When I put up my post the other day responding to a Salon article accusing Army doctors of inappropriately changing physical profiles to deploy more people, there were some things that I didn't make clear enough. I did not address mental health at all, and my discussion of the physical standards was very limited - I addressed only the accusations involving doctors altering profiles to make soldiers fit the standard for deployment. I did not address the questions about whether the physical standards for deployment have been lowered. Both of these issues have come up since then - the question of changes to physical standards was raised in the comments to the first post, and Dave Munger has an article up at Cognitive Daily looking at the mental health issues.
I think that there's little doubt that the physical health standards for deployment have been lowered - and lowered considerably - since the start of the Iraq war. I'm not sure if the mental health standards have been lowered as well, or if there simply wasn't much in the way of detailed mental health standards to begin with. The changes are the result of the stresses to the military caused by the continued high deployment rate.
Basically, it comes down to this: the deployment pace has required the Army to rethink their old physical health policies for deployment, which were focused on making sure that everyone who deployed was fit enough to fight. The new focus is no longer on "is this soldier in shape to prod buttock and take names." Instead, it's become something more along the lines of, "is this soldier fit enough to do anything in the combat zone." Whether or not this change of focus is entirely a bad thing, or whether it is a realistic response to the demands on the force, is at least somewhat debatable, as is the question of what the appropriate standards are.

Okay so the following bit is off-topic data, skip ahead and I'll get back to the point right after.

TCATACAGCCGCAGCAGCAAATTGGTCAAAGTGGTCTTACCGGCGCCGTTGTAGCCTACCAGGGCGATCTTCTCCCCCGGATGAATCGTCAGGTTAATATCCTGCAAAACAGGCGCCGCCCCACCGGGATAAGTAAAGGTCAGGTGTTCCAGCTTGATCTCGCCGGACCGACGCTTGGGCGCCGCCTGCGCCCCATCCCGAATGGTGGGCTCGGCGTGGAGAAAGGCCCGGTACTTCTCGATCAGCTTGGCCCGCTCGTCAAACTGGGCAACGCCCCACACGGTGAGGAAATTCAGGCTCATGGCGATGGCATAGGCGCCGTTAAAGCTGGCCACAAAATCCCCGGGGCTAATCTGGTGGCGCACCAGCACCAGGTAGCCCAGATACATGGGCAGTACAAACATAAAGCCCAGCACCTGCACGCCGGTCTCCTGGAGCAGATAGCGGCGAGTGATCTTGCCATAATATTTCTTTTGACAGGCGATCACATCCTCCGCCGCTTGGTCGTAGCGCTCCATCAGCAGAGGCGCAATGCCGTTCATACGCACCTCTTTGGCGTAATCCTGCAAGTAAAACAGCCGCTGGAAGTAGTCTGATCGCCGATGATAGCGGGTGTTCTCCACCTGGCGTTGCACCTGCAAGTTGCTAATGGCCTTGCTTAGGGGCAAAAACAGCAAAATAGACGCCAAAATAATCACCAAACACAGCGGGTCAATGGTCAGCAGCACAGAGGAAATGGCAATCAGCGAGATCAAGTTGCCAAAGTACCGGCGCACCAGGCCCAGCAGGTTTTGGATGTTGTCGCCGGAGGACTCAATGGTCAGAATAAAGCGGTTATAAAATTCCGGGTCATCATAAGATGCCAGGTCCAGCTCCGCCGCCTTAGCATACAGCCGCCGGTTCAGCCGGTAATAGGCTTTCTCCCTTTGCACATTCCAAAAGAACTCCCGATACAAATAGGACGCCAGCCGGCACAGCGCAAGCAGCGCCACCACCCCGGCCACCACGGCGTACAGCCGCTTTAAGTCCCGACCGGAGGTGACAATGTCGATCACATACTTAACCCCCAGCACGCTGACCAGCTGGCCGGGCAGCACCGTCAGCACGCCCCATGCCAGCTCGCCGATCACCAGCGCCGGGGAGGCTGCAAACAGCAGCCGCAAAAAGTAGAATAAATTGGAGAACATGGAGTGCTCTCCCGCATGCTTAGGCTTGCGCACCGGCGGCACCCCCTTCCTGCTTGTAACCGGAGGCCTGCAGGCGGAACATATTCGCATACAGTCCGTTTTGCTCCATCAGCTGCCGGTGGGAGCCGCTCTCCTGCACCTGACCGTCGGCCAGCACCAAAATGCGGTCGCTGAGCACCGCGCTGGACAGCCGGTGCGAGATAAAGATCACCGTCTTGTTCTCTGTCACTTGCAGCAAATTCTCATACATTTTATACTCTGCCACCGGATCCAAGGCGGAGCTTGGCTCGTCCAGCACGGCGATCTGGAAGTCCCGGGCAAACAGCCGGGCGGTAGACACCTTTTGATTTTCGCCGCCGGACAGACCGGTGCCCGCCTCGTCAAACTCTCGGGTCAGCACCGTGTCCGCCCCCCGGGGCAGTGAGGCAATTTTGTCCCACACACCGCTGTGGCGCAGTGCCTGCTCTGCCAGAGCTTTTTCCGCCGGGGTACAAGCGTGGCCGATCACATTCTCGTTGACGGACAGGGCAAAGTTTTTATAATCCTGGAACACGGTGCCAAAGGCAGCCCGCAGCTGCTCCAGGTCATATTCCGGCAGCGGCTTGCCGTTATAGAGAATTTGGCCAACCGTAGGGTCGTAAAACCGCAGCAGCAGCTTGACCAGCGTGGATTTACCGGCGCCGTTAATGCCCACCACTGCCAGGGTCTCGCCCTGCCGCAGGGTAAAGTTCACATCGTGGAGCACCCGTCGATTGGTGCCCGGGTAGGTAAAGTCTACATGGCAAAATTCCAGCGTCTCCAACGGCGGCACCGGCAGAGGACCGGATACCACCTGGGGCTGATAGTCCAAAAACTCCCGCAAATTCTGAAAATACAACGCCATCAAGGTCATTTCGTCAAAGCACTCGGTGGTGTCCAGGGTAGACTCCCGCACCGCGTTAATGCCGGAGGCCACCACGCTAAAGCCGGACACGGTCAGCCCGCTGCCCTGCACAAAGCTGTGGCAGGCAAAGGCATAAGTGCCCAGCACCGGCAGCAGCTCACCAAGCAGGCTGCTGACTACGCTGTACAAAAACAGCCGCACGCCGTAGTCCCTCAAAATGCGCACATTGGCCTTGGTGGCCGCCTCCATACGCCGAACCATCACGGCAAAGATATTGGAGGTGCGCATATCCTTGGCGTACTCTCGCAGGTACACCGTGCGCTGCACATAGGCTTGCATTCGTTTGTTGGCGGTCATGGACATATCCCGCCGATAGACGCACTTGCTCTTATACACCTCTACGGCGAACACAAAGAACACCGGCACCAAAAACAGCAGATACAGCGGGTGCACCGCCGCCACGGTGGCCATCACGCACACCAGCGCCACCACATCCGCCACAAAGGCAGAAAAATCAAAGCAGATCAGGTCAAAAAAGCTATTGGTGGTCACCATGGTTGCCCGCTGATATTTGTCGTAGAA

With mental health, the situation is more difficult. There are a lot of soldiers with known mental health issues, and there are a lot of soldiers who deploy on antidepressants. In part, this is probably because there are more soldiers with mental health issues than there used to be, particularly as the number of troops on their second, third, or fourth deployment continues to climb. In part, I also suspect that it's because, as bad as the Army can be at identifying and treating mental illness, they are better at it than they used to be.
In both areas of health - physical and mental - there is no doubt that the Army is deploying people with identified concerns. There are significant questions in both cases as to whether the Army is deploying people with health issues appropriately, and whether they are being deployed with access to appropriate health care. These questions absolutely need to be addressed, along with a wide range of other ones. (For example, I don't know of any study that has looked at PTSD rates after multiple deployments.)
And, of course, there is no doubt that these issues would not be as much of a concern if the active duty volunteer force was not stretched to the breaking point.